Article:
## Axioms::Multiplication

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In the book Arithmetices principia, nova methodo exposita, Giuseppe Peano proposed axioms for arithmetic based on his axioms for natural numbers.<ref>PlanetMath: Peano arithmetic</ref> Peano arithmetic has two axioms for multiplication:

$x \times 0 = 0$
$x \times S(y) = (x \times y) + x$

Here S(y) represents the successor of y, or the natural number that follows y. The various properties like associativity can be proved from these and the other axioms of Peano arithmetic including induction. For instance S(0). denoted by 1, is a multiplicative identity because

$x \times 1 = x \times S(0) = (x \times 0) + x = 0 + x = x$

The axioms for integers typically define them as equivalence classes of ordered pairs of natural numbers. The model is based on treating (x,y) as equivalent to xy when x and y are treated as integers. Thus both (0,1) and (1,2) are equivalent to −1. The multiplication axiom for integers defined this way is

$(x_p,\, x_m) \times (y_p,\, y_m) = (x_p \times y_p + x_m \times y_m,\; x_p \times y_m + x_m \times y_p)$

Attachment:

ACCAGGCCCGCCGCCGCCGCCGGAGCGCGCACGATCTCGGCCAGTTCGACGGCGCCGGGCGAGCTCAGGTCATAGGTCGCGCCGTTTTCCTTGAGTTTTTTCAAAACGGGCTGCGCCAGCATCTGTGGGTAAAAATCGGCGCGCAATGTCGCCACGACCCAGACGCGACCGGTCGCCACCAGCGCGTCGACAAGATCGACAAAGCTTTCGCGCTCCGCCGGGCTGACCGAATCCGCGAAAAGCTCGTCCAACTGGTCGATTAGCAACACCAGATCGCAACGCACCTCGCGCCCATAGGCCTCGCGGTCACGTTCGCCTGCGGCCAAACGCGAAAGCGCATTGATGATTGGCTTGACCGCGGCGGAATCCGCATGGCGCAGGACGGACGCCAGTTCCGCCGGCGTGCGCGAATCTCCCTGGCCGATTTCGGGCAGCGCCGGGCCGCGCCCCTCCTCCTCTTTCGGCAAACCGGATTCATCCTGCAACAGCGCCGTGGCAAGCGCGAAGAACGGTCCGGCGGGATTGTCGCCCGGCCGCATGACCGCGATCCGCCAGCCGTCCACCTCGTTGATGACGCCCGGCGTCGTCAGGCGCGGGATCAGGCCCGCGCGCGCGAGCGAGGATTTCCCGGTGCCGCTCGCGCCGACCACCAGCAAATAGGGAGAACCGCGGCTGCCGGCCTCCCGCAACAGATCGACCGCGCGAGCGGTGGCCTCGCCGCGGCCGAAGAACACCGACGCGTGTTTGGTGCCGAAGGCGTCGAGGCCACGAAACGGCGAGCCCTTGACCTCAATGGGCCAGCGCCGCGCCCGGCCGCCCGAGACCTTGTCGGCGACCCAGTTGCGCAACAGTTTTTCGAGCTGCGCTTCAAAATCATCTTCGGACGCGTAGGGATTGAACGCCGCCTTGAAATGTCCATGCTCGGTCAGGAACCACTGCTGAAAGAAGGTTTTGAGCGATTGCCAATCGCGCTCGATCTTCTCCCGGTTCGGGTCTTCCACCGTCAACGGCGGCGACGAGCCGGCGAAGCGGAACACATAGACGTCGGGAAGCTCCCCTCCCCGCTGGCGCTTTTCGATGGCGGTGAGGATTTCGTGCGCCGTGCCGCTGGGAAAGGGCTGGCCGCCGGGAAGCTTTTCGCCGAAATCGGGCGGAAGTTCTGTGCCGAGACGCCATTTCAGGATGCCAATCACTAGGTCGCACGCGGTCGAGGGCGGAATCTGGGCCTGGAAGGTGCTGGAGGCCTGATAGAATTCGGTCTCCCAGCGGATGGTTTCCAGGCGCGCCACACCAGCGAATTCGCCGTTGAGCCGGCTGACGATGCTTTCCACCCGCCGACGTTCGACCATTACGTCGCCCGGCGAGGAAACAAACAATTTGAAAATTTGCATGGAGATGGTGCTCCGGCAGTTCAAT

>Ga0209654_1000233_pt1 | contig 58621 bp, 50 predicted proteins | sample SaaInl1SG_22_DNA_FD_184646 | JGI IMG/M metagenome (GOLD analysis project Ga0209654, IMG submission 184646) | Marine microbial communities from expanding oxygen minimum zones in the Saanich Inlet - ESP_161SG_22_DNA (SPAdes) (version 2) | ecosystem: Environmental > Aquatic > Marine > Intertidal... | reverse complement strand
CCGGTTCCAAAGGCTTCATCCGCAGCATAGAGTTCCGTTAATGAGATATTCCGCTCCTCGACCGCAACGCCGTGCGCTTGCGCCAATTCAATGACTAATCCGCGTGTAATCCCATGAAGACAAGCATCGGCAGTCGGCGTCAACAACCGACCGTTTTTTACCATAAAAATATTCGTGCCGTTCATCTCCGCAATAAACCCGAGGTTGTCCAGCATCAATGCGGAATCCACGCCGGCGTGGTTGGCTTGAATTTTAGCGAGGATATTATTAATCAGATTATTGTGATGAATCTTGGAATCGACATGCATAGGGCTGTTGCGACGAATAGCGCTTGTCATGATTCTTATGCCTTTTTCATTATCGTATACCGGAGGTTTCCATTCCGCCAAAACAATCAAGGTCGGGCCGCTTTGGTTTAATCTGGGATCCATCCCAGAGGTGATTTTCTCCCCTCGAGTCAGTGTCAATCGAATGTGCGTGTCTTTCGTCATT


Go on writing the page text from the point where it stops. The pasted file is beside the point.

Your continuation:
The rule that −1 × −1 = 1 can then be deduced from

$(0, 1) \times (0, 1) = (0 \times 0 + 1 \times 1,\, 0 \times 1 + 1 \times 0) = (1,0)$

Multiplication is extended in a similar way to rational numbers and then to real numbers.

Multiplication sections
Intro  [[Multiplication?section={{safesubst:#invoke:anchor|main}}Notation_and_terminology|{{safesubst:#invoke:anchor|main}}Notation and terminology]]  Computation  Products of measurements  Properties  Axioms  Multiplication with set theory  Exponentiation  See also  Notes  References   External links

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